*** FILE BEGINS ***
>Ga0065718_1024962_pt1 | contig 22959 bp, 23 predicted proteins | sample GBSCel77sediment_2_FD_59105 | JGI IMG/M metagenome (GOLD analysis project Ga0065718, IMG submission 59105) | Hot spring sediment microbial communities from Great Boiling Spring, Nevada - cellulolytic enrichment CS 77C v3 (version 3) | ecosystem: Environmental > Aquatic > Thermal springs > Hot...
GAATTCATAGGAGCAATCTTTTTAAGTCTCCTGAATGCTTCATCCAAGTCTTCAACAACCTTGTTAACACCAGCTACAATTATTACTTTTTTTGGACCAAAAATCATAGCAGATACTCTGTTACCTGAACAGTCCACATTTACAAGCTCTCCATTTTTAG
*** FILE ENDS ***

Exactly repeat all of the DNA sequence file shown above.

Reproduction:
>Ga0065718_1024962_pt1 | contig 22959 bp, 23 predicted proteins | sample GBSCel77sediment_2_FD_59105 | JGI IMG/M metagenome (GOLD analysis project Ga0065718, IMG submission 59105) | Hot spring sediment microbial communities from Great Boiling Spring, Nevada - cellulolytic enrichment CS 77C v3 (version 3) | ecosystem: Environmental > Aquatic > Thermal springs > Hot...
GAATTCATAGGAGCAATCTTTTTAAGTCTCCTGAATGCTTCATCCAAGTCTTCAACAACCTTGTTAACACCAGCTACAATTATTACTTTTTTTGGACCAAAAATCATAGCAGATACTCTGTTACCTGAACAGTCCACATTTACAAGCTCTCCATTTTTAG